Scientific and technological advancement should have made it possible, and indeed makes it possible for businesses to be profitable while remaining voluntarily transparent and morally responsible. Businesses can operate honestly without the need for policing by regulatory and other industry monitoring agencies (the sand hill-building enterprise). Intended as solutions, intensified punitive measures to force compliance often disrupt the precarious compliance sand hills even more and the industry slides further downhill. Are food businesses, the regulators and other monitoring agencies ever going to learn and move past the building of monuments with sand? 
They are not HAPPY; they are MOCKING
With some industry monitoring proposals, complexity and intricate semantics is the order of the day. As confusion builds and the cost of supporting redundancies in food safety management mounts, many businesses, to their own detriment, will continue to engage in shady and destructive practices. Even the most advanced food safety auditing intelligence will soon fall well behind, if this is not already happening. In fact, some food safety assessment schemes are part of the make-work enterprises with the often celebrated virtual success. Meanwhile, consumers continue to die from food poisoning and the litigation industry is growing. Ask Bill Marler how many food safety certificates have prevented lawsuitsFood businesses need to spend more time on the plant floor preventing issues than in the courts defending them.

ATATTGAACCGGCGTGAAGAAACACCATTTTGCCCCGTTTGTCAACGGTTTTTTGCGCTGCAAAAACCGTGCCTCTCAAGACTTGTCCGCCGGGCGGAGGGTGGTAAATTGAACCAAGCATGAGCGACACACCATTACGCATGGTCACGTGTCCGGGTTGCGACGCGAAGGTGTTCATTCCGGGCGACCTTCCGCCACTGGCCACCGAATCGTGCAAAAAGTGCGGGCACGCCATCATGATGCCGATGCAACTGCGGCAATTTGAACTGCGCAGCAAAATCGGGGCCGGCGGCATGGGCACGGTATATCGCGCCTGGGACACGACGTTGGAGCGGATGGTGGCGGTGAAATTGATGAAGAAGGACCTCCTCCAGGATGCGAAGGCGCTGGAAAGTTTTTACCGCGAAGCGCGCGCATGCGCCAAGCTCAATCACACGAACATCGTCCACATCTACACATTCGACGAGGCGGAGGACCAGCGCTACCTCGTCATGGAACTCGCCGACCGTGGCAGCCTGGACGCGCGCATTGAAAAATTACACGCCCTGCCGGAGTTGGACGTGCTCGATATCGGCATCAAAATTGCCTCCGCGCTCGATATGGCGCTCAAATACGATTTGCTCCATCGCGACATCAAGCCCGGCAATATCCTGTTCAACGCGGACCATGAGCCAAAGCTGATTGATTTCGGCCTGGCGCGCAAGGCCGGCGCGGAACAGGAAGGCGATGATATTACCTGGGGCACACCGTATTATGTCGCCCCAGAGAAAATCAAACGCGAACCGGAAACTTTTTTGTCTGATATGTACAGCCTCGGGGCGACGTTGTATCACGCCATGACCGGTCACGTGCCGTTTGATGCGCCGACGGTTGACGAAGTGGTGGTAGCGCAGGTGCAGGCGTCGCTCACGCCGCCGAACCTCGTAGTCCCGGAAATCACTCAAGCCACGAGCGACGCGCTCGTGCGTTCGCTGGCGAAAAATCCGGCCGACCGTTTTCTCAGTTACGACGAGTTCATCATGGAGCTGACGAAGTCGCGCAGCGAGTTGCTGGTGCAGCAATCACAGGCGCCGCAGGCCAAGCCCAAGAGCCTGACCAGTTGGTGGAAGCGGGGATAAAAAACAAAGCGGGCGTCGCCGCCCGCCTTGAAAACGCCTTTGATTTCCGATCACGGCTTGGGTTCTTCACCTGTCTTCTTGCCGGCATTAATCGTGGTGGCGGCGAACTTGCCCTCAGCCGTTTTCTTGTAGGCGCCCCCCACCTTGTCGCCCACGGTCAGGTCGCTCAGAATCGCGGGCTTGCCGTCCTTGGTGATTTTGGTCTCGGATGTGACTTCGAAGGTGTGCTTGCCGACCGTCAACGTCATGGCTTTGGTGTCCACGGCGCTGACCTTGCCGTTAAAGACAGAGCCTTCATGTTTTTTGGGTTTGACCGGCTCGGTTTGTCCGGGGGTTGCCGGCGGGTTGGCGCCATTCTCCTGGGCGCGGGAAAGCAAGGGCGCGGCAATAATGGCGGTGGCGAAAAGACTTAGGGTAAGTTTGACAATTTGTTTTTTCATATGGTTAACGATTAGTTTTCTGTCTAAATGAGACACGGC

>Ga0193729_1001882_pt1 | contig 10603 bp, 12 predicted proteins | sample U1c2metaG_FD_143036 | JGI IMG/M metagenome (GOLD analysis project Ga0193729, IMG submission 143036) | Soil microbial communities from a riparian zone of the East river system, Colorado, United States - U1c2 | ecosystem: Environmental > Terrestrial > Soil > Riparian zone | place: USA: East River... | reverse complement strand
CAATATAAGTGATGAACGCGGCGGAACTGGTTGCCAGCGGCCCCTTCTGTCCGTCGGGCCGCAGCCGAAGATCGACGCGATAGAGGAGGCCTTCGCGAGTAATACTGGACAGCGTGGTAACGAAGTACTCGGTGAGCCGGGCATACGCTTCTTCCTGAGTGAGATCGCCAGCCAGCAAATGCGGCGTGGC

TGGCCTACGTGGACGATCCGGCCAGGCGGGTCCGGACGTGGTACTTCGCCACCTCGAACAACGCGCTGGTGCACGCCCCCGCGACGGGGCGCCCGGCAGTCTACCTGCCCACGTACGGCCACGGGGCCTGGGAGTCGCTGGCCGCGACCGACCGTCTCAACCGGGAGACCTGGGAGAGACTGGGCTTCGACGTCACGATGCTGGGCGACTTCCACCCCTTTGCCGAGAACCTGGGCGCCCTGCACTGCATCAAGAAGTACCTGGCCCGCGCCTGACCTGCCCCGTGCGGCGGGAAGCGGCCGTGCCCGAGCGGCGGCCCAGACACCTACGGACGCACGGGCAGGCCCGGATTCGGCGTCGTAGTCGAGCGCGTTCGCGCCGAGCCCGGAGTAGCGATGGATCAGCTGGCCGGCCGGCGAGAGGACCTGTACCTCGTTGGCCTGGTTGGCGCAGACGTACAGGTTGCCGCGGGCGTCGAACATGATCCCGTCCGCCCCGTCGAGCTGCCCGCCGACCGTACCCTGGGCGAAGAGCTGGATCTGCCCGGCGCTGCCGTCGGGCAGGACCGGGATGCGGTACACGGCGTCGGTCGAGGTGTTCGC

The sand hill and baskets of water enterprises are multi-billion businesses.
This does not mean that the world benefits from them as the money flows into only a few pockets. The money, in many instances, flows right back out of the pockets of food merchants almost as quickly while leaving a trail of health problems for consumers of fraudulent and hazardous food.

We can do better is the message and determination of GCSE-Food and Health Protection. Among other things, the Coalition’s drive has given rise to the food safety and quality management sophistication of the SSQA Concept that can be easily implemented by any business anywhere in the world without the cost burdens of the equivalent options.
Posted By Felix Amiri
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Felix Amiri is the current Food Sector Chair of GCSE-Food & Health Protection